by Linda Thompson
As authors, we love to hand our characters plot twists. And we expect them to face them with resilience and fortitude. But what about those times when life hands us our own wild cards? Something we expected doesn’t turn out like…we expected.
2020 has dished out plenty of those. Amen?
For many, this past Thanksgiving weekend epitomized what I’m talking about. Many found themselves celebrating Thanksgiving very differently than they would have wished to. No travel to connect with family. No guests. To add insult to injury, no Black Friday mall hopping. (!!)
And more to the point, for many, grief over newly open places at the table.
A dear friend of mine reminded me of this verse:
“Rejoice always; pray without ceasing; in everything give thanks; for this is God’s will for you in Christ Jesus.” (1 Thes 5:12)
Always. Without ceasing. In everything. So we’re called to give thanks, even in the face of pandemics, financial challenges, isolation, manifest injustice? We’re called, like Paul and Silas, to sing praises even with our feet in stocks (Acts 16:25)? Or like Habakkuk, to exult in the Lord even should the crops utterly fail (Hab 3:17-18)?
How do you do that?
I had an epiphany a couple of weeks ago studying Matthew 7-8 in a small group. Yeshua “taught with authority” (Matt 7:29), then displayed His authority over disease, over storms, over demonic spirits. “All authority has been given” to Him (Matt 28:18). He is on His throne, even through these chaotic times.
Am I living in light of that truth?
I realized that, while I have been in fervent prayer about many of these things, I was fervently praying for my will. My idea of the right outcome. But what if I prayed like Jesus at Gethsemane instead?
“My Father, if it is possible, let this cup pass…; yet not as I will, but as You will.” (Matt 26:39)
May the outcome of all this chaos be whatever brings most glory to Him!
We may wonder why God allows evil to appear to triumph, our livelihoods to be destroyed, disease to take those we love. Why 2020, to put it succinctly.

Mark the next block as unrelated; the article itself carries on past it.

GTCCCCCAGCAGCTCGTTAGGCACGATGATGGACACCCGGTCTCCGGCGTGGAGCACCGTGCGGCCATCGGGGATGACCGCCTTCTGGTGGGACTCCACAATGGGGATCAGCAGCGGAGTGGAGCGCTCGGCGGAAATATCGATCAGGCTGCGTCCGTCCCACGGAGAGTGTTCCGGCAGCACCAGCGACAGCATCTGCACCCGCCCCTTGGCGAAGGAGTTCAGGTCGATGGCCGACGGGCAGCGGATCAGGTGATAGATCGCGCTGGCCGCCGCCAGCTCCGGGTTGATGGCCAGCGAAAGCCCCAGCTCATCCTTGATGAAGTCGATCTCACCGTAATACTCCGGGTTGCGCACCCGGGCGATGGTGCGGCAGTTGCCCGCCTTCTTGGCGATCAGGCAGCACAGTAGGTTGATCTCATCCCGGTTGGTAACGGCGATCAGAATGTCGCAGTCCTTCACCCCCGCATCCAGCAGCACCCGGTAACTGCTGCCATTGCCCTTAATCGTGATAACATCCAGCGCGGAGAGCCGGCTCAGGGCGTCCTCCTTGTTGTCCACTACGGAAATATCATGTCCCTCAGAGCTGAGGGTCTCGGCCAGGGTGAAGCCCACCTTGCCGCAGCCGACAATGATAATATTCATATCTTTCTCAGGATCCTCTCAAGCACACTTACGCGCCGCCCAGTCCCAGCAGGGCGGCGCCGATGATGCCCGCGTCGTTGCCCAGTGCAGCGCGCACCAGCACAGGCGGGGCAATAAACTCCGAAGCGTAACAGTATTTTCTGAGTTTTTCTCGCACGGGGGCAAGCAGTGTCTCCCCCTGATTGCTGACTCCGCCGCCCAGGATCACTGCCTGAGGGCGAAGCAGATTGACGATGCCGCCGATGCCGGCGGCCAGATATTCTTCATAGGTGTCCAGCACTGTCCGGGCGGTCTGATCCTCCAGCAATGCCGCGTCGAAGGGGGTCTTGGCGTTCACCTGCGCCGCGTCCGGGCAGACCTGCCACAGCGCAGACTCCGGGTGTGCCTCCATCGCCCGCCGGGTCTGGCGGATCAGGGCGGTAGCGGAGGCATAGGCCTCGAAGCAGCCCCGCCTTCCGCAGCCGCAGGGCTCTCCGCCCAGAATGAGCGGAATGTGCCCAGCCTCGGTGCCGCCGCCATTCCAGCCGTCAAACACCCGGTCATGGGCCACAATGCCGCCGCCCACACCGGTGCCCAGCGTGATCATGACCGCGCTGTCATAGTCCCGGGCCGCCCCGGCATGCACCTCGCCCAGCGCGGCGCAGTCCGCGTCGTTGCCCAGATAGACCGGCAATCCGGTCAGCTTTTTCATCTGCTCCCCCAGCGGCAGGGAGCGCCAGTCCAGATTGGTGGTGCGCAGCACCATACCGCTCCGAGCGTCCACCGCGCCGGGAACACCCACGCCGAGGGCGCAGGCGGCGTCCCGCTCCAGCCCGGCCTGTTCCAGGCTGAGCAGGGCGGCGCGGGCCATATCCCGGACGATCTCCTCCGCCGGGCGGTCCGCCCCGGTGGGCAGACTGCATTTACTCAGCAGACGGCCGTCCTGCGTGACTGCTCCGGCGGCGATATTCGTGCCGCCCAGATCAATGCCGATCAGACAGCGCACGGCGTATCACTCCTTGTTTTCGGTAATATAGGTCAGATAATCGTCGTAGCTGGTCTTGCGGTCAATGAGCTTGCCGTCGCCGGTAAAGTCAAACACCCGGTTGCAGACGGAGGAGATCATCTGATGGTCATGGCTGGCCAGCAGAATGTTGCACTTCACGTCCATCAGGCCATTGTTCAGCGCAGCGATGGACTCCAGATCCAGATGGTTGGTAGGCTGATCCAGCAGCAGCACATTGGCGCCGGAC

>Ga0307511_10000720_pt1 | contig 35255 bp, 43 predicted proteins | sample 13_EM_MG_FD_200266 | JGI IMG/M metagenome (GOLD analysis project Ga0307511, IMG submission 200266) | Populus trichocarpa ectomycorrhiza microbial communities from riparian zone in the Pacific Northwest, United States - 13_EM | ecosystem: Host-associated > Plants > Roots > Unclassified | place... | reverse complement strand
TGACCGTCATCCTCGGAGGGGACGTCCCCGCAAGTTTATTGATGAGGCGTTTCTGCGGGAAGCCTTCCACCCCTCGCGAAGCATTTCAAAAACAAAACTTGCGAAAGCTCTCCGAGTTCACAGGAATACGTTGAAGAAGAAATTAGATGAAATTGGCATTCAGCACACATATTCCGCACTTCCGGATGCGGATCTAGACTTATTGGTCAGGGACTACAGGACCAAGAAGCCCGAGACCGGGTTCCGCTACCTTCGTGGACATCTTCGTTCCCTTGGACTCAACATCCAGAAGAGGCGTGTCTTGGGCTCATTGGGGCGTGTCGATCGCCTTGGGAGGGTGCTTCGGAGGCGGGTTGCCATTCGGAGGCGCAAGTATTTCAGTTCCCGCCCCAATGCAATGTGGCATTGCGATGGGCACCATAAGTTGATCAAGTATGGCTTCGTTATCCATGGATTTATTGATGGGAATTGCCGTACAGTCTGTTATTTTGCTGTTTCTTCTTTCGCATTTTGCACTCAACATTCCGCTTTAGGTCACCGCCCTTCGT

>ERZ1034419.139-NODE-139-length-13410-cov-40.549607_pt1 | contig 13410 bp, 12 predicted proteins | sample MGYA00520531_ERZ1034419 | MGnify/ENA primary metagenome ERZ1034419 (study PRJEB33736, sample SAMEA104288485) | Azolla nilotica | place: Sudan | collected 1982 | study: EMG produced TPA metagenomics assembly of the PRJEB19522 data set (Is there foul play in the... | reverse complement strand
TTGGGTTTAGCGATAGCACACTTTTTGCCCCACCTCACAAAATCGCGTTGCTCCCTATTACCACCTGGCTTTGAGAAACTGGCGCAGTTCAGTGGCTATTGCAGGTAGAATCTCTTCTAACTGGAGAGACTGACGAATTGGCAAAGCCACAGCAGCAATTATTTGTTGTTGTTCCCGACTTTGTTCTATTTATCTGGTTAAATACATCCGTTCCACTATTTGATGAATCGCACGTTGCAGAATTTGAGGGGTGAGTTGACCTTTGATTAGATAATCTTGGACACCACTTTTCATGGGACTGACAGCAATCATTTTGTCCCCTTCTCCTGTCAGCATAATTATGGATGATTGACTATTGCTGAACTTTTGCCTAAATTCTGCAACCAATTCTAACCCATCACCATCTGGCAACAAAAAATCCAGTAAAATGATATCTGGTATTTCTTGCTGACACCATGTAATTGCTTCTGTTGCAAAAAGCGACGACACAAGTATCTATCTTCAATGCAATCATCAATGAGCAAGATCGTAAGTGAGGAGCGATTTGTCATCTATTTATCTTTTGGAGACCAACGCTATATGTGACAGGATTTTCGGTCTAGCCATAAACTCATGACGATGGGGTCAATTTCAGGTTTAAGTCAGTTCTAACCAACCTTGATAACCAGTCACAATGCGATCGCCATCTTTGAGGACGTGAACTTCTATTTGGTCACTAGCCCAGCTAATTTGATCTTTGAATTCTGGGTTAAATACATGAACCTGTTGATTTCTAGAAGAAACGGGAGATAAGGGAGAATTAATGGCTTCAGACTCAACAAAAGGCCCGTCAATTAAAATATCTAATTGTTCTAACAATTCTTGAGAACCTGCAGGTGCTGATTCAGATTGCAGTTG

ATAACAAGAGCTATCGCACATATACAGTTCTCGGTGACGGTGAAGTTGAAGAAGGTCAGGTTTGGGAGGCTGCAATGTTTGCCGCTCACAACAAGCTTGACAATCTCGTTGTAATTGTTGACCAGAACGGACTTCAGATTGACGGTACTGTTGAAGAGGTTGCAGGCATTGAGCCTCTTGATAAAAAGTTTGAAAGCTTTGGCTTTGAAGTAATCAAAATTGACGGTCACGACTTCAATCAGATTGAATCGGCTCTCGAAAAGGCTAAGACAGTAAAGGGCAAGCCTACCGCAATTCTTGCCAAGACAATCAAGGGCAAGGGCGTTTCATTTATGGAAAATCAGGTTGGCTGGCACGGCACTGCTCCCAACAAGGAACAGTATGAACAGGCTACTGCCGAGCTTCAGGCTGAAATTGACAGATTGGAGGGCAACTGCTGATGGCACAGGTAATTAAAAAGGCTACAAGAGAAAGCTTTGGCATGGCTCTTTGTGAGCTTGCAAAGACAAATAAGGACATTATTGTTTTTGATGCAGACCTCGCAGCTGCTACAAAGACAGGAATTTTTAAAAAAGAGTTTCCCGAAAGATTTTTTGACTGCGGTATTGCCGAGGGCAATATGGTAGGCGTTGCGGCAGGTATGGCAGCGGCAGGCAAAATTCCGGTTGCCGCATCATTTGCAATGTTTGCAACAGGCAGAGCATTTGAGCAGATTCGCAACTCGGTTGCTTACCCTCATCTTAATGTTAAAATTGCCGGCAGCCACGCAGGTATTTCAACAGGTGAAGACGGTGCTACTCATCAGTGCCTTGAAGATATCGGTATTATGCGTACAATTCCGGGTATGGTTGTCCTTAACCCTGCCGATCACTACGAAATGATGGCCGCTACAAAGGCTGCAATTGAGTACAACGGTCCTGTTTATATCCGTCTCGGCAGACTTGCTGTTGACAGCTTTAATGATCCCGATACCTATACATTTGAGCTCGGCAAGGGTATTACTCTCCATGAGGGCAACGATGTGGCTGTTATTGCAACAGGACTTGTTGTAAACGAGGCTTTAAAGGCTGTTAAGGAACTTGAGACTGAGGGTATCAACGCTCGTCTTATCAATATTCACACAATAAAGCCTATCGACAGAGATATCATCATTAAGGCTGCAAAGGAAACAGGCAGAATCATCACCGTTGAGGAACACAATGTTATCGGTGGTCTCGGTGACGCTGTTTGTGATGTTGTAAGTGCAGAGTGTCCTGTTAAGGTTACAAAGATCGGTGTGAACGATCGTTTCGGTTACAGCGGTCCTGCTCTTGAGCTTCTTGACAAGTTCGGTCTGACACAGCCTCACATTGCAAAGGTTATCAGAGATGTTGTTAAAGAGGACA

But 2020 is only one chapter in a grand cosmic battle that’s been raging since the dawn of time. He has the big picture. I don’t. I don’t even really know what’s best for me, much less what God is up to as He “works all things together for good” (Rom 8:28).
I wrote in my latest release, The Mulberry Leaf Whispers, about a young woman whose story came from history. Sono Matsuura was the daughter of a legendary Christian samurai (yes, that was a thing) in 16th-century Japan. Bartered off in a peace agreement to the ancient enemies of her house, she questions whether she is a war prize, a hostage, or a bride. She experiences a deep struggle with finding God’s grace in the midst of her new, devoutly Buddhist household.
When Sono is called to make a tremendous sacrifice, she must move forward in brokenhearted trust that His plan will somehow prove a good one. Her story reverberates down the centuries to steel the determination of a brother and sister in 1948, who must also learn obedience through gut-wrenching choices.
I’m doing my best to keep the lessons I learned vicariously through Sono in mind as my husband and I navigate our own plot twist. Michael has loved his thirty-year career as an airline pilot. But as of three weeks ago, he experienced sudden vision issues that may prove career-ending.
Not what we expected! But while waiting for a diagnosis/prognosis is painful, we don’t doubt this is God showing up. His imprint is all over the timing. We’d recently completed a cross-state move, and Michael had just landed his final flight before a two-week vacation, when the vision problem arose.
We’ve been asking the Lord to work a transformation in some aspects of our lives. If this is what it takes, no price is too high, right? We want to offer soft clay to the Potter’s hands, not stiff necks. And as Sono also learns, while His plan may lead us along some precipitous roads, we can rely on it to be “exceedingly abundantly above all that we ask or think” (Eph 3:20).We want to offer soft clay to the Potter’s hands, not stiff necks. @LThompsonBooks #ACFWBlogs #ChristianFiction #writetips #ACFWCommunity Click To Tweet
Linda Thompson stepped back from a corporate career that spanned continents to write what she loves—stories of unstoppable faith. Her debut novel, The Plum Blooms in Winter, was a Cascade Award winner and a Christy- and Carol-Award finalist. Linda and her husband, a third-generation airline pilot, live in Arizona.